12 Nov 2007

Questions we should be asking about Etruscan art

I was talking to someone recently in an email and "art" came up. I know this seems crazy but I find myself hating the word "art", not because I hate the concept of art but because it almost strikes me as a word that's been hijacked since the 20th century to mean the very opposite of what it used to mean. As a child, I was enrolled in piano lessons and forced to spend many horrible hours on a hard, wooden bench learning classical music. My parents meant well but their focus was in hindsight superficial, always concentrating on what level of exams I could reach rather than encouraging me to appreciate the musical arts for its expressive beauty and meaning. If I had done it again, I would have told all the adults off and played what I like from the Romantic Era. However, to pass exams, students are forced to play music from a standard selection of eras no matter how uninspiring. So I would have to play a lot of music from time periods that I just didn't like all that much. One era that I found myself disliking the most seemed to be the modern era, anything after 1940. It seems to me that after the 1940s, everyone went stark-raving mad and decided to surgically seperate art from its purpose (i.e. meaningful self-expression), making art into a goal or product in and of itself. No longer was art "enslaved" by higher purpose or structure and this glorious emancipation was seen as an abstract victory of liberal thought. Yet whenever I came across a "modern" composition to play, I would cringe and even have a tortured tear in my eye, knowing that I would have to endure, for some time as I practiced it, the random set of completely meaningless notes that even its own artist had no passion for. And I see this same theme of depressed meaninglessness in Andy Warhol's art and the art of many famed people. The modern era to me is and will always be the Era of Nihilism, a systematic destruction of all meaning, in culture, in art, in history, in science, in religion, in society, in law, in respect, and in the beauty of individual self-sufficiency and expression. In an era where everything and everyone can be mass produced, art becomes soulless.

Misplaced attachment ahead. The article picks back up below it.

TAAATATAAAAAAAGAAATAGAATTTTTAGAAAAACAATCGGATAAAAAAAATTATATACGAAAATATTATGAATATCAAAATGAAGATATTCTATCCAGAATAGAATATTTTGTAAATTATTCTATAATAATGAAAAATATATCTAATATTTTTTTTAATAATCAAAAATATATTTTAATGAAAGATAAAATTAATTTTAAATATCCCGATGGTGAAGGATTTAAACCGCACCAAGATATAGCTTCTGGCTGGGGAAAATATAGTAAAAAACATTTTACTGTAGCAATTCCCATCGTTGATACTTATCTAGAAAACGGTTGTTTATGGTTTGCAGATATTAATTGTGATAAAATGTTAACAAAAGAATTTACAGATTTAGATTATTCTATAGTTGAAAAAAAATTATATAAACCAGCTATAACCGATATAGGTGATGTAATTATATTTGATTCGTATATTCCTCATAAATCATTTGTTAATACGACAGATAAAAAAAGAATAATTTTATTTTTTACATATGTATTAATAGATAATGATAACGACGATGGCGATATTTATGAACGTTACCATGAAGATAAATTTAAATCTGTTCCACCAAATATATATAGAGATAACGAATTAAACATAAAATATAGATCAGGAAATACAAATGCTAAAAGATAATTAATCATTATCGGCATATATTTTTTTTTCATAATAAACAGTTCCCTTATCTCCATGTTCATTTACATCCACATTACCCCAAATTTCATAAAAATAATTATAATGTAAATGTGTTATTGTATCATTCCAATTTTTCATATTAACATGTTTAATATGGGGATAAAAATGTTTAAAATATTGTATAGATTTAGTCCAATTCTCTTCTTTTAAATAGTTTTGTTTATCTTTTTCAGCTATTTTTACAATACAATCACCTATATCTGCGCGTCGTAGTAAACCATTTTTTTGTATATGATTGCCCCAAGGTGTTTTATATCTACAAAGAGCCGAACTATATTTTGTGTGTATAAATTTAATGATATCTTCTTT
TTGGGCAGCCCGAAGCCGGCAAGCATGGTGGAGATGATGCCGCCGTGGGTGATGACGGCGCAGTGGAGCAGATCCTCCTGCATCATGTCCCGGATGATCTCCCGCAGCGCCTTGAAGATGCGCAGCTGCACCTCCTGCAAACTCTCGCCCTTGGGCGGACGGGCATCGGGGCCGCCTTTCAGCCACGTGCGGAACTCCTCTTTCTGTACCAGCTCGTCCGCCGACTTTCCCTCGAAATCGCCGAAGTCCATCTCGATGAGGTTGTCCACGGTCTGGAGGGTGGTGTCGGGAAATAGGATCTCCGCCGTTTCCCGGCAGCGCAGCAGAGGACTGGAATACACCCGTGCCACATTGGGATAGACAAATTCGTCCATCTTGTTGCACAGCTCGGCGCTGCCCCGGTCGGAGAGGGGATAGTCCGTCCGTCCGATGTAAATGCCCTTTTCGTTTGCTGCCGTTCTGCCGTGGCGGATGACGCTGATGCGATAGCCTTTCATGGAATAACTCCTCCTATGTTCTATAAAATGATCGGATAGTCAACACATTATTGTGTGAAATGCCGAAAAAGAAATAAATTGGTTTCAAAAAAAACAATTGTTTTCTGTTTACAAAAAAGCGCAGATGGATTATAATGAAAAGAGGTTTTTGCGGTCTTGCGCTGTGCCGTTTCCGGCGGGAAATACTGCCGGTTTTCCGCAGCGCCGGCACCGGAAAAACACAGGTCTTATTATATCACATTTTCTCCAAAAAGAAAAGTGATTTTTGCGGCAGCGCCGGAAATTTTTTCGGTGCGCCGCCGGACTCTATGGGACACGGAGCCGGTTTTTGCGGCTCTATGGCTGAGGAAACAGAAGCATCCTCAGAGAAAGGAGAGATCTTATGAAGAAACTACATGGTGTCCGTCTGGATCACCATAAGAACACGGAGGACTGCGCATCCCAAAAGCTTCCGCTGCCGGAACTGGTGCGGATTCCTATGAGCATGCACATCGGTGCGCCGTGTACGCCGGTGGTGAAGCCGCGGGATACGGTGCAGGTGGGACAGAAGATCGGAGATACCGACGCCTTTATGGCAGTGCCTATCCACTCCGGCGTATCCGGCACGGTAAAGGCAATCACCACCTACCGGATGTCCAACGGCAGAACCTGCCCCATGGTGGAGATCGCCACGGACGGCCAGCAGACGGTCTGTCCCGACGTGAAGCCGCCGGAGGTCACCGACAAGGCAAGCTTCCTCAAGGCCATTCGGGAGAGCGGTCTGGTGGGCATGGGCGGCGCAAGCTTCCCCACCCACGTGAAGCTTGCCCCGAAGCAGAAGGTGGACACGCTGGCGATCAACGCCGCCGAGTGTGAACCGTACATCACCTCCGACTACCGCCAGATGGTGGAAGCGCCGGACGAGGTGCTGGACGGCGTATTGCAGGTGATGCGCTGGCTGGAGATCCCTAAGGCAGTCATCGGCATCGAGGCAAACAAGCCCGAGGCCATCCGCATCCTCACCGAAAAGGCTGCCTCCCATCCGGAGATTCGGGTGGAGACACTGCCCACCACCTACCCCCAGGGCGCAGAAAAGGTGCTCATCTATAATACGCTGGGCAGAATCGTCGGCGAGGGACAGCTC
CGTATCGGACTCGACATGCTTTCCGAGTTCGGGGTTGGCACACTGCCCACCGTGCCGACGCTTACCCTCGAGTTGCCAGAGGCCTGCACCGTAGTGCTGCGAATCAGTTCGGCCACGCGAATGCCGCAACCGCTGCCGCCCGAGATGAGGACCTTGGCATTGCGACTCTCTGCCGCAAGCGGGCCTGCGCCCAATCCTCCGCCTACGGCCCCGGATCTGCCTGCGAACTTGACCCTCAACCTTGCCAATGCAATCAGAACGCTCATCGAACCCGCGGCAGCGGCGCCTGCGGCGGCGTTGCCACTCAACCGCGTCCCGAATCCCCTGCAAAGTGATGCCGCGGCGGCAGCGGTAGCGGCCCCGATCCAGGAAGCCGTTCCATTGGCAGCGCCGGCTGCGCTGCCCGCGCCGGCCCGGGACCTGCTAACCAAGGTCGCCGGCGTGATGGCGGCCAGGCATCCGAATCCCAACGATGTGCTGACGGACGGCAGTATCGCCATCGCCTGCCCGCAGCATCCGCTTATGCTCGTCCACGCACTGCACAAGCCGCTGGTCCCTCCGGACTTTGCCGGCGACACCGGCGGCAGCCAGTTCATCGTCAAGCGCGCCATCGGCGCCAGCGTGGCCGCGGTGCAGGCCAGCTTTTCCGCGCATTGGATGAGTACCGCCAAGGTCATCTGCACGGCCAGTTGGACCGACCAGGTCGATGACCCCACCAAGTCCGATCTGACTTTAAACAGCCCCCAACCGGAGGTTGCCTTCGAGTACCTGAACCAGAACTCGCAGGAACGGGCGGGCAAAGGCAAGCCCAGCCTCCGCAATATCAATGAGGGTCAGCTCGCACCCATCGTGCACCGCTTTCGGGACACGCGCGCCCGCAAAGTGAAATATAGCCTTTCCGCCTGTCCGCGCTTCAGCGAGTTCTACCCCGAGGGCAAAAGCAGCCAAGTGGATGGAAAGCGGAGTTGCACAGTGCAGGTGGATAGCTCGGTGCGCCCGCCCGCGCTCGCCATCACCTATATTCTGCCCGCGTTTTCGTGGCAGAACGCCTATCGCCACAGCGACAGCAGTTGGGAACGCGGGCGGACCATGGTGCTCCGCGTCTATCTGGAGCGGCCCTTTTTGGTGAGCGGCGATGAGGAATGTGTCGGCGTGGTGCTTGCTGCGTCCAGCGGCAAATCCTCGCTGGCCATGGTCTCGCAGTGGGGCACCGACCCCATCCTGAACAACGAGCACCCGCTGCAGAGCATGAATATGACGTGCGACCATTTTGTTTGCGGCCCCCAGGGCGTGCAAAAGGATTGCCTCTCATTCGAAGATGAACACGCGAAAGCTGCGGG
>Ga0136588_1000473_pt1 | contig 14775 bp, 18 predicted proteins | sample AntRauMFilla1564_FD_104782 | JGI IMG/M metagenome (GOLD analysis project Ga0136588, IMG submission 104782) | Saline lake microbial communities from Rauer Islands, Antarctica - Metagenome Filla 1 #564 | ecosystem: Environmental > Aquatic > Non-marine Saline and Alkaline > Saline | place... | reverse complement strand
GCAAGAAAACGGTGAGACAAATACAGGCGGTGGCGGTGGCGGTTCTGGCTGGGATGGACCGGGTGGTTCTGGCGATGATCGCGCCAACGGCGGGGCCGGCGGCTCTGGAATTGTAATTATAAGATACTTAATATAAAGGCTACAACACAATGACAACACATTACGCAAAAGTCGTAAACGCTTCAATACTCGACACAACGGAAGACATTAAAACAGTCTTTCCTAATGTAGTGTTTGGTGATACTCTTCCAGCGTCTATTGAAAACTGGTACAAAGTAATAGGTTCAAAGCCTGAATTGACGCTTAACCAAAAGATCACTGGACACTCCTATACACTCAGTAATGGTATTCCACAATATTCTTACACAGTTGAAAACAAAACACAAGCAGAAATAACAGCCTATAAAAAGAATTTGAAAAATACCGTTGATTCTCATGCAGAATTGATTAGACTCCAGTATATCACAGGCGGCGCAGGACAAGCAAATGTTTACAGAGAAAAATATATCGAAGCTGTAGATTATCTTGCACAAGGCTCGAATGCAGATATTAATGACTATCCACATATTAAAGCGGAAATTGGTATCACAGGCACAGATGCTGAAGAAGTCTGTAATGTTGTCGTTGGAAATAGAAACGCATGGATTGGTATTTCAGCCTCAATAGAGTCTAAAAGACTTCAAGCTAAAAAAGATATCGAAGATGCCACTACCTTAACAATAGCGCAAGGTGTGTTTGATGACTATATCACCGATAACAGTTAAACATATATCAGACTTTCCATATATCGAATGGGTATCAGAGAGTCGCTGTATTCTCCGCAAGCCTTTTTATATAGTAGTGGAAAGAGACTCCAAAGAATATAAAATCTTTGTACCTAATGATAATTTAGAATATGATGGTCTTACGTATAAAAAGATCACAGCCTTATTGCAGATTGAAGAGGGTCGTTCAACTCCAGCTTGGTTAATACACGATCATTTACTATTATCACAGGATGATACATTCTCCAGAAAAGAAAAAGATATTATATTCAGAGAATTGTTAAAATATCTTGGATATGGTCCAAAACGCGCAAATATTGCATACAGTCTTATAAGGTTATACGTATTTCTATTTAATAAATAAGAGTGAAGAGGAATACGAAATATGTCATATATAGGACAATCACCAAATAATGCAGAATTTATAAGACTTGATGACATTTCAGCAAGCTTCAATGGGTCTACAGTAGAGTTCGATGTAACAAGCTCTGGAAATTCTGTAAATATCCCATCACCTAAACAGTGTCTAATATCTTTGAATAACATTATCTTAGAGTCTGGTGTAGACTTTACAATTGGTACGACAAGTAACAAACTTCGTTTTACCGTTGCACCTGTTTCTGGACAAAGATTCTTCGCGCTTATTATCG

As such, in this modern era of disenlightenment, I find that people forget that art had meaning once. That art could have meaning and purpose lovingly bestowed on the artwork by the very artist of the piece, rather than the artist shirking his responsibility to provide meaningful art and offering the resultant static noise to the beholder to subjectively interpret in complete vain. In regards to ancient "art", unlike modern "art", it is up to the beholder to research and understand the true intent of the artist. Without going to this trouble, these artifacts are not appreciated in their fullest sense and we forfeit our right to our own history.

So this entry is going to be devoted to questions. Lots of them. Questions that we should be asking ourselves when looking at these relics to shake ourselves free from the modern intellectual vacuum. If the books you find on Etruscan art and mythology aren't even trying to answer these questions or the one's that you the reader can think of, it's a hint that the books are just more pablum for the masses.

Here's a sample mirror showing the unusual scene of Heracles (here represented fully grown although he is supposed to be a child at the time) suckling the breast of his mother, Hera:

I'm not terribly boggled by the overall scene here, which is more-or-less understandable if we do a quick search for the Greek tales of Heracles. The scene and its overall significance is covered already in many books. What I want to know are the questions on details, the tiny motifs that people are easily glossing over. The kinds of things that either make or break people's narrow pet theories on Etruscan religion.

I'll be discussing this mirror's details and others later but for now, allow yourself to ponder openly on Etruscan mythology. This is not just a vacuous mystery to fantasize about but rather it is an overripe riddle deserving and capable of being solved if we stand up to the challenge.


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